Covers and pages from issues of

Vogue Italia



from 1980-1991: the heyday of Milan’s fashion industry. Things have been pretty bleak since then. All images courtesy of Fashion Work Library Club.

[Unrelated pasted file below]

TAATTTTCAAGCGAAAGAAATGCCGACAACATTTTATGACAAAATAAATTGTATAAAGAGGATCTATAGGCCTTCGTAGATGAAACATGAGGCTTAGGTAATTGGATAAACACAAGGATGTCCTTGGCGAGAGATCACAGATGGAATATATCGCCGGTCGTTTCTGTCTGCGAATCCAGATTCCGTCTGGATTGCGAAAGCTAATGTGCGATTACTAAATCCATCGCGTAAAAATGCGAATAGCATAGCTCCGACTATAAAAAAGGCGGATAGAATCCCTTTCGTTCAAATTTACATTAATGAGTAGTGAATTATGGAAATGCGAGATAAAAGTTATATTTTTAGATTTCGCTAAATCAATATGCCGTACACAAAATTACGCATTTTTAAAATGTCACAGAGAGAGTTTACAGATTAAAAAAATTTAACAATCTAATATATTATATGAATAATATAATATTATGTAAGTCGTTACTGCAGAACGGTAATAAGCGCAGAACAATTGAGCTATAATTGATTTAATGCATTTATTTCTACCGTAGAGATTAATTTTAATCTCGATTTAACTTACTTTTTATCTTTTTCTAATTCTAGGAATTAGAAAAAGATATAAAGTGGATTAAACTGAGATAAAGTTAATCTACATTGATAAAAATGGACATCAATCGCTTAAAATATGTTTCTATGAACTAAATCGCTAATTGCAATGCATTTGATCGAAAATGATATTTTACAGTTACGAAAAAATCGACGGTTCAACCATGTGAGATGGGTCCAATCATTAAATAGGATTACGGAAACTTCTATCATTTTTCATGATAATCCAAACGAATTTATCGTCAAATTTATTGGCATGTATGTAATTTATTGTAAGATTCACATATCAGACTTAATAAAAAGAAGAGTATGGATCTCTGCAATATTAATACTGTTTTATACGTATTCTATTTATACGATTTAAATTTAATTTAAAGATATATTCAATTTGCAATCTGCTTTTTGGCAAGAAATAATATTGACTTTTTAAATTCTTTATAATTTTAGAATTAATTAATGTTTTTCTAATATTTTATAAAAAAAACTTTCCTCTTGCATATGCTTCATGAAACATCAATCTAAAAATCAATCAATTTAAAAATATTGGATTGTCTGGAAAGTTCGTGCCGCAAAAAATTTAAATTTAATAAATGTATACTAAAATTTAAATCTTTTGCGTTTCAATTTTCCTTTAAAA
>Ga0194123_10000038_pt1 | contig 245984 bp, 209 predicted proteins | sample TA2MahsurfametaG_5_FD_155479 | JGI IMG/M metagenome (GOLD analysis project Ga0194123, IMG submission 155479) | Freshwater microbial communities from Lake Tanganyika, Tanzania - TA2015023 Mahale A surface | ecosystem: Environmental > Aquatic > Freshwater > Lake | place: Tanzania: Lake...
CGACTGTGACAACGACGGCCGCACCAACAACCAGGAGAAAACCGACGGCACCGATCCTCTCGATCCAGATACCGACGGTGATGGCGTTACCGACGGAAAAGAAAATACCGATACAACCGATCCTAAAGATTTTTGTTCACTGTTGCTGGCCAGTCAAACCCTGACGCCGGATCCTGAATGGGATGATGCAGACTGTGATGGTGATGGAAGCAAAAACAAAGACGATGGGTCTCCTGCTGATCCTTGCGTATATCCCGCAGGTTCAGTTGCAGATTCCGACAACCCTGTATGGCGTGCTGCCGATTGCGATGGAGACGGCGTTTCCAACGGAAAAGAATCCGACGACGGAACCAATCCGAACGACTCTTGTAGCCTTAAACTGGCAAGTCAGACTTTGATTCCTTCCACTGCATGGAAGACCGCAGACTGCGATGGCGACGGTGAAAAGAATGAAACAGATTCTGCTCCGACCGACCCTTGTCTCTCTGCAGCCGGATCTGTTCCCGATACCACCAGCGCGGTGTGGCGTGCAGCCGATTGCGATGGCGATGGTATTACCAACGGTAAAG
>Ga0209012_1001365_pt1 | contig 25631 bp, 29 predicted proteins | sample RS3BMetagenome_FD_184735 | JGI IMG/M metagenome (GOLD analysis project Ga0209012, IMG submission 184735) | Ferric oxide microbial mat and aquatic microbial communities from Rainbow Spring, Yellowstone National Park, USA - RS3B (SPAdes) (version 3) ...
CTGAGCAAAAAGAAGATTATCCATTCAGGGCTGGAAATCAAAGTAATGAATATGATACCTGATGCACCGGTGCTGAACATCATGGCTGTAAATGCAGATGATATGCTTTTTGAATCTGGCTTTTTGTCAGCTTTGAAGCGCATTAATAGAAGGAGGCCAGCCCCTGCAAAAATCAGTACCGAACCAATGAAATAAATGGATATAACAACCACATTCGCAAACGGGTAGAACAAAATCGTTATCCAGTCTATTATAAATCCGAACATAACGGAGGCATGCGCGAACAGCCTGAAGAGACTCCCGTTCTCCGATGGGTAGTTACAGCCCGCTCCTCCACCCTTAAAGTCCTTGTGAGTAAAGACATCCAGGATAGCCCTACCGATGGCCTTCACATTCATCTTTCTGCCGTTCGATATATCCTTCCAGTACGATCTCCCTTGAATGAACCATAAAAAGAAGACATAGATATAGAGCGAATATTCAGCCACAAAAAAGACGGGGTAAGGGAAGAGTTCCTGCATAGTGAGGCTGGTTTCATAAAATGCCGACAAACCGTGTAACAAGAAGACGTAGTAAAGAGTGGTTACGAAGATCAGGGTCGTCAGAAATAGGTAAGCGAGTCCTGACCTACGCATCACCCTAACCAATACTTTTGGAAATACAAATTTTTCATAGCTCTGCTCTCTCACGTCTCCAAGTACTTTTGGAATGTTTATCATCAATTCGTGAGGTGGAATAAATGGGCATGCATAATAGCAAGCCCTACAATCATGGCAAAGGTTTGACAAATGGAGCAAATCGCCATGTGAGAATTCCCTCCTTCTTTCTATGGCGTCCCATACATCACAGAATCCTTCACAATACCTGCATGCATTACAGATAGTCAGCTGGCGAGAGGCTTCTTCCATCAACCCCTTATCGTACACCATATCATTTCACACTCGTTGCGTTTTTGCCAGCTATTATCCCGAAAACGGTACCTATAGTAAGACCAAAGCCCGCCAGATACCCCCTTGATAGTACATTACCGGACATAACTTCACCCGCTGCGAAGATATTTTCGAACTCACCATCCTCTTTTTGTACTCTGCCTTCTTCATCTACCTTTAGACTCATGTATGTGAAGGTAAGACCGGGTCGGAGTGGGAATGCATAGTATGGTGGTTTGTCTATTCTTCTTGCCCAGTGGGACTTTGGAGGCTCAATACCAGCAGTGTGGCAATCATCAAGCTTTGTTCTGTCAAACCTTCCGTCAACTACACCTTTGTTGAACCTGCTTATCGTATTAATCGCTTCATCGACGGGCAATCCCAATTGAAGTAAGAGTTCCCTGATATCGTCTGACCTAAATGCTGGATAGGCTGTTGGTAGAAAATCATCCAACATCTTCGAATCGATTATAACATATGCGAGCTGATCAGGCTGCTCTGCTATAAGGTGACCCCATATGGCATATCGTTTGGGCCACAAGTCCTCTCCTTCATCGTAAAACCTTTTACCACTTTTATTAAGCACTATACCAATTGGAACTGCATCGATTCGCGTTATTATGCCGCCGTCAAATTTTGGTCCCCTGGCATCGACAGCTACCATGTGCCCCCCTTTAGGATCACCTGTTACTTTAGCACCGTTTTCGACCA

Milan has always been linked to fashion, so I imagine the city must have changed too. Totally. When fashion exploded, the Milano da bere was born. We should explain that phrase for the benefit of our non-Italian readers. Milano da bere means “drinking Milano.” It’s a common expression used to describe the excess of the Milanese 80s. Right. It was the era of Craxi, and the Milan-based Socialist Party ruled the country. Easy money, constant partying, and one out of two people in the street was a foreigner. It was a very superficial atmosphere, but it was vibrant. The fashion money funded the arts. Think about the Fiorucci store that was entirely painted by Keith Haring. There was a sensation that everything was possible. But it ended quickly. Yes, it was all very quick. The end of that era was the Mani Pulite scandal of the early 90s, the corruption case that involved 60 percent of the Italian parliament and effectively ended the First Italian Republic. Everybody declared bankruptcy. Suddenly, the faucets ran dry. That explosion of hedonism had started to turn sour, and, above all, everybody had given a lot, in terms of effort and creativity. So as soon as there was less money going around, the entire thing collapsed on itself, people moved or shut themselves up at home, and Milan went back to being a city of closed courtyards. It died, in a way. And it is still dead today. Are you saying that the bubble burst when the money ran out, or that the money ran out because the bubble had burst? Both. The two things are too connected. But it is undeniable that money was the fuel of that period. When the money stopped coming in, everything else stopped too. Including the fashion media. Yes, I think so. General media, fashion media, and communication. Everything turned into a soulless homage to other things we had seen before. Think about the era of successive revivals that began after the 80s. For example, even today in most runway shows the music is nothing but a mix of 60s, 70s, and 80s music. It’s a big empty hole. Nothing is exciting anymore, and most things are tremendously boring. Often, the best things are written by unknown editors and journalists, while the big names seem to sign things off with their left hand. Haven’t you noticed that nobody expresses an opinion anymore? I left styling in 1991 and started to live off my writing. I must say I’ve been very lucky in this field. I’ve always had the chance to say what I think. Your publishers fully support you? Yes. If a client would complain, my bosses always replied: “If this is what Ms. Molho thinks, this is what we think. Thank you and good-bye.” When I first had this freedom I was pretty much a case history. I was the only fashion reporter for the Sole 24 Ore, and, absurdly, my editorial line allowed the paper to cover the entire advertising for its Sunday supplements. There was a time when quality paid off. OK, so there was an economic collapse in Milan in 1992, but it is also true that the great characters of the past don’t exist anymore. It seems to me like a lot of people in the fashion industry today are quite incompetent. Everybody has a degree from these so-called fashion institutes that I don’t think even existed in the 80s. These schools today are pretty useless. They are very theoretical. What do you need theory for? Nothing. What you need is experience, to have lived and seen and done other things in life. I taught for a while and I used to tell my students: “Seeing one picture by Chagall is much more important than reading all the issues of Vogue ever published.” I didn’t go to any fashion school. I used to draw and write of my own accord, and I entered this world in a very casual manner. And yet, the first job I was offered from the agency was a street casting for a campaign by Oliviero Toscani. You know? I just walked in, they handed me a huge Polaroid camera, patted me on the back, and said, “Go.” And I walked around Milan photographing people. They liked it so much that two days later they had me do the styling for a shoot by Avi Meroz, a great photographer who is unfortunately not being talked much about these days. Together with Gastel and Ferri and company, they did all the biggest ad campaigns in the 80s. Weren’t you scared? I mean, you literally had no experience. Of course. I was terrified. They threw me in the deep end. But everybody was way less self-conscious then. I arrived on the set with a huge Samsonite suitcase filled with clothes, without any clue what to do with them. They told me only two things: “First, when you don’t know what to do, have them wear black stockings. Second, use your brain.” I started from there, and thank God, I’m still here. What was your relationship with all these big-shot photographers? Did they look down on an inexperienced girl? I remember my first interaction with Avi Meroz. He told me, “Renata, we need a hat. A hat. Do you have a hat?” I had no hat. I panicked. I freaked out, looking for a hat. Then the hair and makeup guy, Antonio, came to the rescue. He knew it was my first big job, so he told me, “Look him straight in the eye and tell him that a hat wouldn’t look good.” And I did that. And Avi believed me. So there was a hierarchy, but there was an egalitarianism, a freshness whereby everybody’s word could be taken. I still think about Antonio and what he said that day. He was a fantastic man and a talented artist. He died of AIDS. As many others did. So many. It was a massacre. In hindsight, it was maybe the first big ax that came down on us, annihilating those dreams of omnipotence that fueled our work. It was crazy. Imagine this constant influx of boys who came to Milan from the country, where they lived with their parents in a small house, and a few weeks later they were guests of honor at the Ritz. They couldn’t understand it. It was a whirlwind. There was no information about AIDS and there were no scruples or limits. It was a nonstop party that soon became a bloodbath. Did many of your friends fall victim to AIDS? I remember my favorite makeup artist, Giuseppe Ciulla. He was a sweet boy. In a different time he could have come to Milan, become a mechanic, and married a sweet, chubby girl and maybe have had a few issues with his identity—the same ones we all have. But at that time things went differently. He was thrust into this world and he lost his mind. He was such a sweet, bright, enthusiastic, insecure boy. Everybody wanted to tell him to be careful. I saw him change from one week to the next, and it was ghastly. He slowly died over three years. It was so sad. Something that strikes me about you is your history as a freelancer. Even when you edited Vogue Italia, you only stayed a short while in the office. I stayed at Vogue for three years. Then I decided to leave and collaborate externally. I have always had a lot of respect for Franca (Sozzani, chief editor of Condé Nast Italy), but, knowing myself, I would have ended up fighting with her constantly. Instead, working from outside, I can have excellent relations with her. Honestly, I am not a desk person, I like having my independence. Obviously, if someone called me and asked me to make my own magazine, with my own team, I would enjoy that. But it has never happened. I have always been asked to direct magazines that are already “done” and, frankly, there doesn’t exist a magazine that I completely identify with. You wrote the only biography on Armani. How was that? It was a beautiful experience. Besides the fact that it was Armani, I enjoyed writing a biography. The more you learn about an interesting character, the more you love him or her. That’s why I hope to never have to write a bio of, I don’t know, a Nazi lieutenant. Did Armani approve the project? Not to begin with. Everybody who knows his hard, reserved nature asked me if I wasn’t afraid. In my audacity, I was calm. In fact, when he realized that I was going ahead with the project, he opened his archives to me, both the photographic and the written ones. That was wonderful research. In the end, he was full of compliments, and he’s not a man known for giving out kind words. Yes. And how do you think of him now? He’s always shunned the spotlight. Studying him and talking to all the people in his life, I think I managed to understand the reasoning behind some of his actions. There’s a telling episode in his life. When his life partner, Sergio Galeotti, died, the only daily that mentioned AIDS was Rome’s Messaggero. Immediately after that, Armani canceled his advertising account with that paper. It became something of a media scandal. Researching him as a person, I see that as an act of love aimed at the preservation of a man’s dignity rather than an act of spite. One of the best things in the book is how you manage to frame a historical period through one character. You really get that sense of how all things were possible in those years. You read it and realize, “Oh, OK, so this is how Armani became Armani, this is who he was before he became what he is now.” Yes, I am very satisfied with that part of the book. Think about the episode involving the cover of Time magazine. An American writer discovers Armani’s clothes, decides to fly to Milan to interview him, the editor loves the story, and gives it the cover. Of Time magazine. The Armani myth crossed the ocean. So if I were to ask you if a new Armani could be born today, what would you say? My reply would be simple. It won’t happen.